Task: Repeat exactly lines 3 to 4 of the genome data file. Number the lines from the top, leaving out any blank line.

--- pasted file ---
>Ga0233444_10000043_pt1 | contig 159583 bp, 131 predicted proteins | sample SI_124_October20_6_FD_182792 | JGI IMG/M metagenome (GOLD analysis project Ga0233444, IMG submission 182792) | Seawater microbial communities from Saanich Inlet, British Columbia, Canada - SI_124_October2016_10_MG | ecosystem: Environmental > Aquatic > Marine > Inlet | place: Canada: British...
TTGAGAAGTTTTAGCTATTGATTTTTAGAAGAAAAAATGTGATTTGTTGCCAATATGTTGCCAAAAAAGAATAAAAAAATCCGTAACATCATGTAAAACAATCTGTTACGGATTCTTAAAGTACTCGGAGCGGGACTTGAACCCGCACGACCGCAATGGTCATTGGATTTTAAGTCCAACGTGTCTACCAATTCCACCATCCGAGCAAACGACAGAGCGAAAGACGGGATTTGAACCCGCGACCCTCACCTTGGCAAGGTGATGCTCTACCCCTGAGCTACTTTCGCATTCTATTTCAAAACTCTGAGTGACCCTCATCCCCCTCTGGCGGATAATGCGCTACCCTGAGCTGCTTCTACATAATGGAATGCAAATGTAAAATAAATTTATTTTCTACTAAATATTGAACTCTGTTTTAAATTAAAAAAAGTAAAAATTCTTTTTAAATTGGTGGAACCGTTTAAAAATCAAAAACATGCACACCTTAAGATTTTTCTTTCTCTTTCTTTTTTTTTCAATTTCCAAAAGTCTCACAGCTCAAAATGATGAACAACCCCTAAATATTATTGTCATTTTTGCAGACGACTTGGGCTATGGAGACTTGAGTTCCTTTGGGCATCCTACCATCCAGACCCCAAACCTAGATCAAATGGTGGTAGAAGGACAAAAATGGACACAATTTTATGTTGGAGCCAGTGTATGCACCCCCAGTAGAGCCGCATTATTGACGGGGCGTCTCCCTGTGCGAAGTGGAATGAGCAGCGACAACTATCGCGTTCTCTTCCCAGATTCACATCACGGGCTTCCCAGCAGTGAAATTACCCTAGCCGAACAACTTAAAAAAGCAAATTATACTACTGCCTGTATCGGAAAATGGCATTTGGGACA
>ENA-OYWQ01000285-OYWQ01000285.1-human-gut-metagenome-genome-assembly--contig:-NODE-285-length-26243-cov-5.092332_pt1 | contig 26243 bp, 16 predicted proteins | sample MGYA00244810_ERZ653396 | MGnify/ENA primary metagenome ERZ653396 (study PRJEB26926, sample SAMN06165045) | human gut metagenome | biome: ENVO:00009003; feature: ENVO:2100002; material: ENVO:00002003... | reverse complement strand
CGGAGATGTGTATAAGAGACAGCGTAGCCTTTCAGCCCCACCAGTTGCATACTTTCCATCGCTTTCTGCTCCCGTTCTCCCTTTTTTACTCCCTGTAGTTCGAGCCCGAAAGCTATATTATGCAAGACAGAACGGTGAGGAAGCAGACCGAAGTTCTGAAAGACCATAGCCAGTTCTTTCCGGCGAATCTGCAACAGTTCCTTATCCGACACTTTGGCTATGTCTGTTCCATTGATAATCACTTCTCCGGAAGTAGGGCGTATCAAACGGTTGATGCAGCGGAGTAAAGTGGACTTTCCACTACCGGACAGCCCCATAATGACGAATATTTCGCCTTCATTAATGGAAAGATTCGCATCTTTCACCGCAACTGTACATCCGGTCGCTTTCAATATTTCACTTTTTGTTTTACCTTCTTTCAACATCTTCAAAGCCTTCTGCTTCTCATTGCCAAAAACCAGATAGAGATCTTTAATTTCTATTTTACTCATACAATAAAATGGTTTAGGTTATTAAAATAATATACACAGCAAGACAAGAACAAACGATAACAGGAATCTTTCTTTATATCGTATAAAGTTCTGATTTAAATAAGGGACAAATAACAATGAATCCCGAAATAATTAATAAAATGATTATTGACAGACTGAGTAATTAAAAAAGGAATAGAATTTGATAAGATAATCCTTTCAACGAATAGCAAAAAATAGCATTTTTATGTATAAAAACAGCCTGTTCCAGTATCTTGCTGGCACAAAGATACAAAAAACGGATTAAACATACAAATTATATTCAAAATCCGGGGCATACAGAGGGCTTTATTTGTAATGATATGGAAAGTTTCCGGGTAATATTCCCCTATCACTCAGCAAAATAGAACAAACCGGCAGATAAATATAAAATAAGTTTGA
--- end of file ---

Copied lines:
>ENA-OYWQ01000285-OYWQ01000285.1-human-gut-metagenome-genome-assembly--contig:-NODE-285-length-26243-cov-5.092332_pt1 | contig 26243 bp, 16 predicted proteins | sample MGYA00244810_ERZ653396 | MGnify/ENA primary metagenome ERZ653396 (study PRJEB26926, sample SAMN06165045) | human gut metagenome | biome: ENVO:00009003; feature: ENVO:2100002; material: ENVO:00002003... | reverse complement strand
CGGAGATGTGTATAAGAGACAGCGTAGCCTTTCAGCCCCACCAGTTGCATACTTTCCATCGCTTTCTGCTCCCGTTCTCCCTTTTTTACTCCCTGTAGTTCGAGCCCGAAAGCTATATTATGCAAGACAGAACGGTGAGGAAGCAGACCGAAGTTCTGAAAGACCATAGCCAGTTCTTTCCGGCGAATCTGCAACAGTTCCTTATCCGACACTTTGGCTATGTCTGTTCCATTGATAATCACTTCTCCGGAAGTAGGGCGTATCAAACGGTTGATGCAGCGGAGTAAAGTGGACTTTCCACTACCGGACAGCCCCATAATGACGAATATTTCGCCTTCATTAATGGAAAGATTCGCATCTTTCACCGCAACTGTACATCCGGTCGCTTTCAATATTTCACTTTTTGTTTTACCTTCTTTCAACATCTTCAAAGCCTTCTGCTTCTCATTGCCAAAAACCAGATAGAGATCTTTAATTTCTATTTTACTCATACAATAAAATGGTTTAGGTTATTAAAATAATATACACAGCAAGACAAGAACAAACGATAACAGGAATCTTTCTTTATATCGTATAAAGTTCTGATTTAAATAAGGGACAAATAACAATGAATCCCGAAATAATTAATAAAATGATTATTGACAGACTGAGTAATTAAAAAAGGAATAGAATTTGATAAGATAATCCTTTCAACGAATAGCAAAAAATAGCATTTTTATGTATAAAAACAGCCTGTTCCAGTATCTTGCTGGCACAAAGATACAAAAAACGGATTAAACATACAAATTATATTCAAAATCCGGGGCATACAGAGGGCTTTATTTGTAATGATATGGAAAGTTTCCGGGTAATATTCCCCTATCACTCAGCAAAATAGAACAAACCGGCAGATAAATATAAAATAAGTTTGA